Lt. Gov. Delbert Hosemann, in his own low-key manner, spoke with sincerity and authority about the ravages of COVID-19 on himself, on others and on the state as a whole at a recent digital town hall hosted by Mississippi Today.
Hosemann contracted the coronavirus in the summer of 2020 and revealed his struggles to overcome the illness.
“I’ve run marathons, New York marathon and all the others, and I am a regular exerciser, let’s just put it that way,” he said. “And my goal some days (after getting COVID-19) was to try to walk a hundred steps, and many days it was difficult to do so, just a devastating thing.”
He also spoke empathetically of a friend — healthy, but unvaccinated — who died recently of COVID-19.
“One of the last things he said to his three sons before COVID claimed him was, ‘Please get vaccinated,'” Hosemann recalled.
The Republican lieutenant governor also put COVID-19 in the context of what it might mean for the long-term economic health of the state, calling it “the elephant in the room.”
“How do we sell businesses to come to Mississippi as the least vaccinated state? Is that our selling point? I don’t think so,” Hosemann said. “So all these (economic factors) have multiplier effects, not just from the actual virus itself, but also from the economic effects…And I want to be real clear about that. This is a negative economically to you and your family, but also to the whole state.”
Or put another way: Can Mississippi’s population decline be reversed, as leaders say they are striving to do, when the state is mired in some of the most negative coronavirus outcomes in the world?
A few days after Hosemann’s comments, Gov. Tate Reeves appeared on a national news show where he was asked about those bad outcomes — specifically, the state’s highest COVID-19 fatality rate in the country.
The governor’s response to a question about what he was doing to combat that high fatality rate appeared to be that it was only a matter of timing, and that the death rate was “a lagging indicator.” As other states experience the surge in cases that Mississippi endured in July and August, Reeves contended, they would surpass Mississippi as having the highest fatality rate.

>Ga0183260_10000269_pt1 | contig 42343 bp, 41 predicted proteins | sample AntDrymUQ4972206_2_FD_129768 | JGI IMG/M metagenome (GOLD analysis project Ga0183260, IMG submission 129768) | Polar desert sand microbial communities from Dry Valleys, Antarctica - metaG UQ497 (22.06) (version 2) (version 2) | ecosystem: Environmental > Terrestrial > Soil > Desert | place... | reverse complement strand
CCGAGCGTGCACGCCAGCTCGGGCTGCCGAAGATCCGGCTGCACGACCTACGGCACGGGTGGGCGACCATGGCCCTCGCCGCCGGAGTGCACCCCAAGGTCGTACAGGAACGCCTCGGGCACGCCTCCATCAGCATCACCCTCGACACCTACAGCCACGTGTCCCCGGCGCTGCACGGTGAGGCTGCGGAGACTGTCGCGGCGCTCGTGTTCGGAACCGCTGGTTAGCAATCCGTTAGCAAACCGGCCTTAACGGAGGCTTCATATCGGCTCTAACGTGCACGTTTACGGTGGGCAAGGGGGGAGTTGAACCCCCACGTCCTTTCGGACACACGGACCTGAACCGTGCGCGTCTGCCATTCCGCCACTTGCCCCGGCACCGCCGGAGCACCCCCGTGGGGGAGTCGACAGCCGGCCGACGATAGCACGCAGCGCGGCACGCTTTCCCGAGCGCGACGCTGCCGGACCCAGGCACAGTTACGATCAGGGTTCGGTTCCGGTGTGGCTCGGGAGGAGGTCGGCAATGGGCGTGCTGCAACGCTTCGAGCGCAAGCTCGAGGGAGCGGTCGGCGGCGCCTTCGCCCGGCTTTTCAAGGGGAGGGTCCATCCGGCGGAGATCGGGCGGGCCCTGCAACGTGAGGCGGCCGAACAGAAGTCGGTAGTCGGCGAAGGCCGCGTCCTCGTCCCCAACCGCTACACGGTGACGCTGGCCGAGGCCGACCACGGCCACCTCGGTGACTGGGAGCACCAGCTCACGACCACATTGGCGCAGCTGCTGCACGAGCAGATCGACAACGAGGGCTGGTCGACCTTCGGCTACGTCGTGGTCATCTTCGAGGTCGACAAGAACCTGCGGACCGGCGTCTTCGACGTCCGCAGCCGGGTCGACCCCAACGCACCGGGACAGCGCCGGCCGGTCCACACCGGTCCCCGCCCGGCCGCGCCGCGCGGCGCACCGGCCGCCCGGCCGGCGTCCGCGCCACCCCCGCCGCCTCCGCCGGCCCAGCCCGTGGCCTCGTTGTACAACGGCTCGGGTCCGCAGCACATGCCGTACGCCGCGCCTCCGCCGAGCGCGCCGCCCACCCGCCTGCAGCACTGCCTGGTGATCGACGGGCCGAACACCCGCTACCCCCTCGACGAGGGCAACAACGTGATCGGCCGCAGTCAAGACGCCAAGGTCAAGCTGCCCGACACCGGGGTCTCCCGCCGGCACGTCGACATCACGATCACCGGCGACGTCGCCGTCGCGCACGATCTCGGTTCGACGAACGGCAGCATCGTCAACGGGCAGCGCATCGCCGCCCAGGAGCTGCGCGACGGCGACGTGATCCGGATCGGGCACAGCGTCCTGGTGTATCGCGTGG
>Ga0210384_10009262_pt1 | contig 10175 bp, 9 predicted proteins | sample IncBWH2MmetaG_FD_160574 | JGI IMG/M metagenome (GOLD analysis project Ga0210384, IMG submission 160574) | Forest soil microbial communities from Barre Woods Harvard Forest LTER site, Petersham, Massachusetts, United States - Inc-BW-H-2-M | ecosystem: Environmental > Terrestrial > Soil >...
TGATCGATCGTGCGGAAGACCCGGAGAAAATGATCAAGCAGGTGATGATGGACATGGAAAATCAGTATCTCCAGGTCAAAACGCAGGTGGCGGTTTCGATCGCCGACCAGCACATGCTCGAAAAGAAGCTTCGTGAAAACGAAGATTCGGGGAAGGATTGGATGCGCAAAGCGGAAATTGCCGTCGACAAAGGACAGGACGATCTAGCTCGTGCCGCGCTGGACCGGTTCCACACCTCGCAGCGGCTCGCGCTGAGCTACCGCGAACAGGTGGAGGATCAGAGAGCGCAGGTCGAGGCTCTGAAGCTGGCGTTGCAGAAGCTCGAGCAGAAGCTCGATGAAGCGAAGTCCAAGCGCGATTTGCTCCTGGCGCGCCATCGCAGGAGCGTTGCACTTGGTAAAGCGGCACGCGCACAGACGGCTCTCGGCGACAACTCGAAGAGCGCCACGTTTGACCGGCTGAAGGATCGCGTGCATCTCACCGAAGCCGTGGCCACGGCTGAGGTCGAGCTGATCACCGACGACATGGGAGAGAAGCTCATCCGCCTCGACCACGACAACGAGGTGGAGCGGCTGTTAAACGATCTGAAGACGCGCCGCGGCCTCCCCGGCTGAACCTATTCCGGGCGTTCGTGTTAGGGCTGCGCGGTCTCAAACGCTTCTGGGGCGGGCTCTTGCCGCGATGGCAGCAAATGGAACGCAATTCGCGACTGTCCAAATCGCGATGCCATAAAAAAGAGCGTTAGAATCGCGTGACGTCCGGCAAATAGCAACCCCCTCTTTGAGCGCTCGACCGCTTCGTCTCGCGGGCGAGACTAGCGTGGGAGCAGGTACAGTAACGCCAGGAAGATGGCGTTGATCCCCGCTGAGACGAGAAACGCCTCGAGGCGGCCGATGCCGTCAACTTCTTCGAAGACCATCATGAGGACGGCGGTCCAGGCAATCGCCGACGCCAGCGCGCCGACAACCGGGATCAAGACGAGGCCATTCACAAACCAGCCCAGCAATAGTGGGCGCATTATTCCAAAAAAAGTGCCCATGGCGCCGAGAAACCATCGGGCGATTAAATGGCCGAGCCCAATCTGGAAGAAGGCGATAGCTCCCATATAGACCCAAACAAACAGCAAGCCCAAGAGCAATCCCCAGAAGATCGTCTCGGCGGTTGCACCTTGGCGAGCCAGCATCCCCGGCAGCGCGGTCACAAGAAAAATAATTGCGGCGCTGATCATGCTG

Perhaps that is true, but surely no one is wishing that the death rate increases in other states.
In that national interview, the governor could have said correctly that Mississippi has some unique challenges in fighting COVID-19. For instance, he could have pointed out that Mississippi for decades has been one of the unhealthiest states in the nation with multiple diseases that unfortunately make people more susceptible to dying from the virus.
In addition, Mississippians have less access to health care providers than people in just about any other state.
Granted, Reeves didn’t bring any of those problems to Mississippi, though it could be debated whether his policies — as a key state policy maker for more than a decade — have done enough or anything to reverse those trends.
In addition, Reeves could have pointed out that Mississippi also faces unique challenges in dealing with getting people vaccinated. The state has the highest percentage of African Americans and one of the highest percentages of non-college educated white people in the nation. These are two groups with lower vaccination rates nationally, though it should be pointed out the percentage of Black Mississippians who have been vaccinated is higher than the national average for Black Americans.
Ultimately, there are many factors that place Mississippi behind the proverbial eight ball when it comes to battling COVID-19.
It also could be argued that those factors place more of a burden on Mississippi leadership to say and do the right thing to battle the pandemic. That is where many have questioned Reeves’ leadership. Many argue that his constant equivocation on whether Mississippians should be vaccinated has given people just another reason not to get the shots. He also has waged his war on mask wearing accusing people of “virtue signaling” for wearing a mask.
Reeves called the U.S. Centers for Disease Control and Prevention recommendation that even vaccinated people should wear a mask in some settings “foolish, and it is harmful. It reeks of political panic, so as to appear that they are in control. It has nothing, let me say that again: It has nothing to do with rational science.”
In a state like Mississippi, with so many pre-existing conditions that make fighting the coronavirus that much more difficult, the question is whether it is in the best interest of the leader of the state to spend time battling with others instead of fighting the pandemic.
As Hosemann pointed out, the future of the state and the lives of many of its citizens could hang in the balance.